motor stuck or busted.

mario Fenech's Avatar (by Gravatar) by mario Fenech in  Climate Control » Air Conditioning 

Hi. I started the AC and the fan switch was on. The furnace/AC motor started to hum and when I helped it with my hand to spin it took of OK. My question is, does the bearings on the motor or blower need grease or the motor have worn brushes. Thank you ahead for replying.

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Answer by homeowners

If a PSC (Permanent Split Capacitor) or a Capacitor Start motor, such as those commonly used in air handler blowers, cannot start by itself, but when rotated manually, continues to run fine, it usually indicates a problem with the capacitor. It is a rather common failure, I would say much more common than the motor bearing failure or any other mechanical failure of the motor. These AC motors do not have brushes - you don't need to worry about those.

Changing start/run capacitor is very well within the realm of DIY, as long as you get a suitable replacement. Find the original one in the air handler cabinet, not far from the motor, connected to it with wires, obviously. The run capacitor is a round or flattened aluminum cylinder with contacts on one end. When you're getting a replacement, get the same capacitance value (in mFd, micro farads),  and same or higher maximum voltage, both will be printed on the body of the capacitor. Good hardware store carry them and there are score of them available online.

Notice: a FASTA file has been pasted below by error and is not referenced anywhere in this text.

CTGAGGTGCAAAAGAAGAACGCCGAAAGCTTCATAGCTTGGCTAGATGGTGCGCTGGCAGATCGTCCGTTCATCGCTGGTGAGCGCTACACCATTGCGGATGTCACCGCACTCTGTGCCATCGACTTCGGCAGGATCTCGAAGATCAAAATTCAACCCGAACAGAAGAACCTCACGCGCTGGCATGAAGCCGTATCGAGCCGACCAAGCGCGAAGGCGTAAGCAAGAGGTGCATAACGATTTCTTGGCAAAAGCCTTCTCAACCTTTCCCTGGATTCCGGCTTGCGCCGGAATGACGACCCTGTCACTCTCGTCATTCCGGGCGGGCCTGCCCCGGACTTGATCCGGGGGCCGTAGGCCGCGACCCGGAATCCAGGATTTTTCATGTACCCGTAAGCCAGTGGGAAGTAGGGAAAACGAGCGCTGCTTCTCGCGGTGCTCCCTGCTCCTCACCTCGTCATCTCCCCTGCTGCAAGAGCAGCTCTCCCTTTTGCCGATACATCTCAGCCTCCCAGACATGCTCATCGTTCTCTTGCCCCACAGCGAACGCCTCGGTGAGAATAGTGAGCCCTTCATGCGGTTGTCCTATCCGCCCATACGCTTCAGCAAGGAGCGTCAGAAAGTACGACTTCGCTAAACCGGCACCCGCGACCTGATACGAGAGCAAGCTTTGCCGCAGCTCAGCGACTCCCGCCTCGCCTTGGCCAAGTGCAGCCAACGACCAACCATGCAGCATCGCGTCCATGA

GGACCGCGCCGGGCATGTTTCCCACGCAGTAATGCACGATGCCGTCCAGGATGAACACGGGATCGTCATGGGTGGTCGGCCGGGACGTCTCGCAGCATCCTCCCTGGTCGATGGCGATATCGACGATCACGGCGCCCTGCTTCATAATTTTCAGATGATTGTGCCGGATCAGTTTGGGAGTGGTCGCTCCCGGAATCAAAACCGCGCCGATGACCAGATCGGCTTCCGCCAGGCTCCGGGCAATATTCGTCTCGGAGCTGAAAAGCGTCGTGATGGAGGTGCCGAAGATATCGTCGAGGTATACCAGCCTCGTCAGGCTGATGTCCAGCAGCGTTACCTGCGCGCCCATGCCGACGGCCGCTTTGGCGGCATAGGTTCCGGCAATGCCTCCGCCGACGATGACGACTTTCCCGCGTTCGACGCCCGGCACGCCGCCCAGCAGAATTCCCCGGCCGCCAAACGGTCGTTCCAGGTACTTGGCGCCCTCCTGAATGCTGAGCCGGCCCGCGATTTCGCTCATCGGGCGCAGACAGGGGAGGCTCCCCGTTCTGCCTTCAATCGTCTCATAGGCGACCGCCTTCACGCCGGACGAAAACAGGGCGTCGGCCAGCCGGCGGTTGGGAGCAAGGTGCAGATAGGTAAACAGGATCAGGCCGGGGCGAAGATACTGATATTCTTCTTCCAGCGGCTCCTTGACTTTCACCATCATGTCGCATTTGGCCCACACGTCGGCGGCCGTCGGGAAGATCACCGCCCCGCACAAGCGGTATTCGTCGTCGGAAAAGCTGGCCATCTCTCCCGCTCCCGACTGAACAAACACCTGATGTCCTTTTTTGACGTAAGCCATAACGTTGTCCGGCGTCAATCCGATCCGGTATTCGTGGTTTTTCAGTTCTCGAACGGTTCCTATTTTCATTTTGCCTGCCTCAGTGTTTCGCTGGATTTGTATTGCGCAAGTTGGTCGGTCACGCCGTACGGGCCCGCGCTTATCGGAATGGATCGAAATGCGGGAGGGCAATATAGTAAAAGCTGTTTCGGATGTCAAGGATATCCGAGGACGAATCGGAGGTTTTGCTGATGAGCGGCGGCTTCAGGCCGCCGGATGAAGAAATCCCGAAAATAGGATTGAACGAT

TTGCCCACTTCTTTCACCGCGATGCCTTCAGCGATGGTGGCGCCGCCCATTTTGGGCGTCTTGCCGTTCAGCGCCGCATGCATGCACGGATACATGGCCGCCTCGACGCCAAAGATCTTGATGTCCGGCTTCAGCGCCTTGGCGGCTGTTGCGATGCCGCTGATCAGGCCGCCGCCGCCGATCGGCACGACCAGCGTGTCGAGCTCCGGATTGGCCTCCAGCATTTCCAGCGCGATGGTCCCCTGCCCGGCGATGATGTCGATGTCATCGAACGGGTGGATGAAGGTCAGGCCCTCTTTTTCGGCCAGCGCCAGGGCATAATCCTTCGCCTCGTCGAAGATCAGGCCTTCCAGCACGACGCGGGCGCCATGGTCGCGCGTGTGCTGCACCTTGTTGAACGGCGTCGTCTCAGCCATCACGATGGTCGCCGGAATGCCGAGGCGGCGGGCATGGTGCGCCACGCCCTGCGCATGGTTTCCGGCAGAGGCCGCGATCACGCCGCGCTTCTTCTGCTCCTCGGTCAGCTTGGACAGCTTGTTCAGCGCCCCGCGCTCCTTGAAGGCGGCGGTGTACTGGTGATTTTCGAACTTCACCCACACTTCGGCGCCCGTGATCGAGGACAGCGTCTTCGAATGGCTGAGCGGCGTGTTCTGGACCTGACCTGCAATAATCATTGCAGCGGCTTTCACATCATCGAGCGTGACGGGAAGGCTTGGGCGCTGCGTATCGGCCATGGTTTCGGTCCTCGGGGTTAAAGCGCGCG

Make sure to shut down the power to the unit before opening the cabinet!

Also, the old capacitor needs to be discharged because it can store a potentially dangerous charge, even when power is off. To discharge it properly you would need to connect both terminals through a 1K+ Ohm resistor and make sure you don't come in contact with either of the metal parts. However, if you don't have a resistor, many people just stick a screwdriver (holding it by an isolated handle of course) between the contacts of the capacitor. It may spark if it still holds the charge, so you need safety glasses, and the procedure is pretty bad for the capacitor. But, since you're replacing it anyhow, your safety should be a more immediate concern.

The capacitor change procedure after you discharge it, goes as follows:

1. Make a note of which color wire goes where.
2. Disconnect the wires from the capacitor.
3. Unscrew the bracket holding the old capacitor  and slide the old one out.
4. Put the new one in, tighten the screws on the bracket.
5. Connect the wires back where they were.
6. Close the air handler cabinet.
7. Restore the power and give it a go.

Good luck!

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